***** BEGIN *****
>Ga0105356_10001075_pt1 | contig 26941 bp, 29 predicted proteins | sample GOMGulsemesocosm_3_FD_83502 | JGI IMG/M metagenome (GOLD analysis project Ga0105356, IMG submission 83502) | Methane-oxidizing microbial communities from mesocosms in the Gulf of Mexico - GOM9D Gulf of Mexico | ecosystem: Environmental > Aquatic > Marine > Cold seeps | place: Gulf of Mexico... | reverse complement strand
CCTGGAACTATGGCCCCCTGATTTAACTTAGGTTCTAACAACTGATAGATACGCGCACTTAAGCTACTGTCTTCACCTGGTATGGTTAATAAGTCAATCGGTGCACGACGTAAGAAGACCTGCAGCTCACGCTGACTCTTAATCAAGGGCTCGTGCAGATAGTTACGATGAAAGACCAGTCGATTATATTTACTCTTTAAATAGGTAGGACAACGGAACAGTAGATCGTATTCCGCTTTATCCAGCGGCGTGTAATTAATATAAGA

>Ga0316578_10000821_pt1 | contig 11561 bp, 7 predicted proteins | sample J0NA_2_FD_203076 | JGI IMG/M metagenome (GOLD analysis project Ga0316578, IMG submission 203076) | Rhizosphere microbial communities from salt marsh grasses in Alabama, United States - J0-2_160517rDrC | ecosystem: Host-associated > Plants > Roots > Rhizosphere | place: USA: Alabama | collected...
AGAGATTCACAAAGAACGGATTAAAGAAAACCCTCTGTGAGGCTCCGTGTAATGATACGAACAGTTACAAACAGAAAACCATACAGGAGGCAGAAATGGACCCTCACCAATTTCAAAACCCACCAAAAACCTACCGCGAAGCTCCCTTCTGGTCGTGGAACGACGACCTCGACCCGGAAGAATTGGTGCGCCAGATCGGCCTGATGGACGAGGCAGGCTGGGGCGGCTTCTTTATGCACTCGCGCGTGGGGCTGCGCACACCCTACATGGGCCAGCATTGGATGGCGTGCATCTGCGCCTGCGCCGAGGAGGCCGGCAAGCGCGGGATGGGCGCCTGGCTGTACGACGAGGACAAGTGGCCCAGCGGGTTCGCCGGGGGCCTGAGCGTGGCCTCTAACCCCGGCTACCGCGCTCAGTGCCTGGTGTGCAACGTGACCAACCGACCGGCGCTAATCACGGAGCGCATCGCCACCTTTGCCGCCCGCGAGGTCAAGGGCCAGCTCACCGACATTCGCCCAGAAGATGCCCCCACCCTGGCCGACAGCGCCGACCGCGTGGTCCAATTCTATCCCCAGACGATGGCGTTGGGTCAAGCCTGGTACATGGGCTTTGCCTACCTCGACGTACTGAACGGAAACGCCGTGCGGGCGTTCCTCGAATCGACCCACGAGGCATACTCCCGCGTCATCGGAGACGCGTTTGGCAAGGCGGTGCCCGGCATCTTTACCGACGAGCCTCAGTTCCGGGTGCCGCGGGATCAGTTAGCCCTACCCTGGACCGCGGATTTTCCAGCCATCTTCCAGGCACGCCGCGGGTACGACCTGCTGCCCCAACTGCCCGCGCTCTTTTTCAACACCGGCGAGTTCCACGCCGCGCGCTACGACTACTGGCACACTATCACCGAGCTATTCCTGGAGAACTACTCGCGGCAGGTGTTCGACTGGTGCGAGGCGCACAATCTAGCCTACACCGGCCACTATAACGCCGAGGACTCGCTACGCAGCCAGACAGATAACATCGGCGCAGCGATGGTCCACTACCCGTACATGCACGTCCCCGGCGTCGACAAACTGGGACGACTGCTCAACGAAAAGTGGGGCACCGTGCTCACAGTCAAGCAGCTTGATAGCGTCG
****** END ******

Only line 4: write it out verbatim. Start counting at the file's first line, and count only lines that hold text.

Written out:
AGAGATTCACAAAGAACGGATTAAAGAAAACCCTCTGTGAGGCTCCGTGTAATGATACGAACAGTTACAAACAGAAAACCATACAGGAGGCAGAAATGGACCCTCACCAATTTCAAAACCCACCAAAAACCTACCGCGAAGCTCCCTTCTGGTCGTGGAACGACGACCTCGACCCGGAAGAATTGGTGCGCCAGATCGGCCTGATGGACGAGGCAGGCTGGGGCGGCTTCTTTATGCACTCGCGCGTGGGGCTGCGCACACCCTACATGGGCCAGCATTGGATGGCGTGCATCTGCGCCTGCGCCGAGGAGGCCGGCAAGCGCGGGATGGGCGCCTGGCTGTACGACGAGGACAAGTGGCCCAGCGGGTTCGCCGGGGGCCTGAGCGTGGCCTCTAACCCCGGCTACCGCGCTCAGTGCCTGGTGTGCAACGTGACCAACCGACCGGCGCTAATCACGGAGCGCATCGCCACCTTTGCCGCCCGCGAGGTCAAGGGCCAGCTCACCGACATTCGCCCAGAAGATGCCCCCACCCTGGCCGACAGCGCCGACCGCGTGGTCCAATTCTATCCCCAGACGATGGCGTTGGGTCAAGCCTGGTACATGGGCTTTGCCTACCTCGACGTACTGAACGGAAACGCCGTGCGGGCGTTCCTCGAATCGACCCACGAGGCATACTCCCGCGTCATCGGAGACGCGTTTGGCAAGGCGGTGCCCGGCATCTTTACCGACGAGCCTCAGTTCCGGGTGCCGCGGGATCAGTTAGCCCTACCCTGGACCGCGGATTTTCCAGCCATCTTCCAGGCACGCCGCGGGTACGACCTGCTGCCCCAACTGCCCGCGCTCTTTTTCAACACCGGCGAGTTCCACGCCGCGCGCTACGACTACTGGCACACTATCACCGAGCTATTCCTGGAGAACTACTCGCGGCAGGTGTTCGACTGGTGCGAGGCGCACAATCTAGCCTACACCGGCCACTATAACGCCGAGGACTCGCTACGCAGCCAGACAGATAACATCGGCGCAGCGATGGTCCACTACCCGTACATGCACGTCCCCGGCGTCGACAAACTGGGACGACTGCTCAACGAAAAGTGGGGCACCGTGCTCACAGTCAAGCAGCTTGATAGCGTCG